Melissa Rose has taken the concept of youth entrepreneurship a bit beyond the old cliches of lemonade stands and bake sales. Two years ago, she invented the Biz in a Boxx tool to help teach her daughter Sydney about responsibility and good work habits.
Melissa combined her knowledge of business marketing and networking with her daughter’s youthful but chaotic energy, giving her a workbook with the basic concepts of entrepreneurship and some startup money.
She watched as Sydney rose to the occasion and created a small but fast-growing pet and babysitting service, working with three friends to create a website, marketing materials, and an ad campaign. To her delight, the process of running a business focused Sydney’s attention and gave her better habits in school, sports and her personal life. She took responsibility on herself and rose to meet new challenges, according to her mother.
Melissa realised that her simple plan – providing young people with the basic tools and lessons to start their own business – was a great opportunity to create her own product and help kids achieve their full potential.
The "Boxx" part of Biz in a Boxx is simple. Each kit includes a workbook tailored to one of three age groups: CEO Prodigy, for ages 7-10; CEO Apprentice, for ages 11-4, and The Ceo, for Ages 15 and over. The workbooks include information on concepts as simple as determining revenue, profit and costs to ideas as complex as figuring out price elasticity and different kinds of payroll arrangements.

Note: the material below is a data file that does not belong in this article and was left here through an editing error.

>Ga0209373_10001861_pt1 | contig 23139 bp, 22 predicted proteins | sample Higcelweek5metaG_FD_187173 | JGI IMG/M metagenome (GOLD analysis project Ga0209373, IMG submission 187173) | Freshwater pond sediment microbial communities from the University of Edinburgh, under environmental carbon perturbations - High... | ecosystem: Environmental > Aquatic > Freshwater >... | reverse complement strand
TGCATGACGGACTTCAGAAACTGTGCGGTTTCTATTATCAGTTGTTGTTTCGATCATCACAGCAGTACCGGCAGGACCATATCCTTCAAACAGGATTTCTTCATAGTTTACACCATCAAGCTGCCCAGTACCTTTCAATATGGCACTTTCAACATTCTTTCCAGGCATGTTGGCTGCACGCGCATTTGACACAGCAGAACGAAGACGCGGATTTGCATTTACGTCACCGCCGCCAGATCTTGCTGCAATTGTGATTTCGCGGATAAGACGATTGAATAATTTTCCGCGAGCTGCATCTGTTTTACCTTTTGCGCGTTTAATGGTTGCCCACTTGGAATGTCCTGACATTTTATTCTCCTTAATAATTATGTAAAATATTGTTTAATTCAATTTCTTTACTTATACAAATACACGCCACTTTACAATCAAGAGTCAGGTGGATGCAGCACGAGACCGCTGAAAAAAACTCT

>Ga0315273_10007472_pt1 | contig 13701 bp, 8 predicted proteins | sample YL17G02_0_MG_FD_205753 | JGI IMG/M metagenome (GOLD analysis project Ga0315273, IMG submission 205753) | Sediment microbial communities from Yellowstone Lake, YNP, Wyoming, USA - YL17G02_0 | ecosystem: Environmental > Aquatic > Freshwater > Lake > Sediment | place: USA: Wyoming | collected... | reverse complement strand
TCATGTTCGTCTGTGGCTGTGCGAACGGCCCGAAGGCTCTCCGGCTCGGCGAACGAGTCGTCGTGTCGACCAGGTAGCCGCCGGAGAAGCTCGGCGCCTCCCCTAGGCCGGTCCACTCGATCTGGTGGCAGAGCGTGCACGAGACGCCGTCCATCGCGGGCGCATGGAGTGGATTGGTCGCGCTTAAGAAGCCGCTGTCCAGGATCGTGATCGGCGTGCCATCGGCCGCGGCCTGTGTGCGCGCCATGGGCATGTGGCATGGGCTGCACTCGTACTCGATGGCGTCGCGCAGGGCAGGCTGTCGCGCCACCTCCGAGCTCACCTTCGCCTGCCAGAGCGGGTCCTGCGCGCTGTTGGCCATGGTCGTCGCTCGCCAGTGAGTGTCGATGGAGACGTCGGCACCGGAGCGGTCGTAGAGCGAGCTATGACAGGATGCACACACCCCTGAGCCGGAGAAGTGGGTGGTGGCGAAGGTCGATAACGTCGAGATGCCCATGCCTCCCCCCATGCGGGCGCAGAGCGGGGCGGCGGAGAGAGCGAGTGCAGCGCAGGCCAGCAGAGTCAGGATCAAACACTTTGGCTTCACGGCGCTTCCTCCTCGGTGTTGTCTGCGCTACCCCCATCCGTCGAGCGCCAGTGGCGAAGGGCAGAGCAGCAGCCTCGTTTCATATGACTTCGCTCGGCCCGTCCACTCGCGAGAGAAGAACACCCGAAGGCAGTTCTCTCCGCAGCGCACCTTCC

Biz in a Boxx reaches kids when their minds are still flexible and plastic, open to new ideas and full of youthful energy. It can teach responsibility and accountability, while also giving kids their own income so that they can learn good money management skills.
Melissa frets publicly about what she sees as a dearth of entrepreneurial skills in "Generation Y" on her blog, saying that "Currently the U.S. public school system is geared towards preparing today’s youth for jobs rather than teaching them how to create jobs. There are far more resources available in the U.S. that train youth to become employees rather than employers, yet it’s the employers who will help get us out of the financial mess we all face."
Biz in a Boxx is her take on a solution – giving young people the tools they need to build their own prosperity from scratch, with just a little help from a plain white box.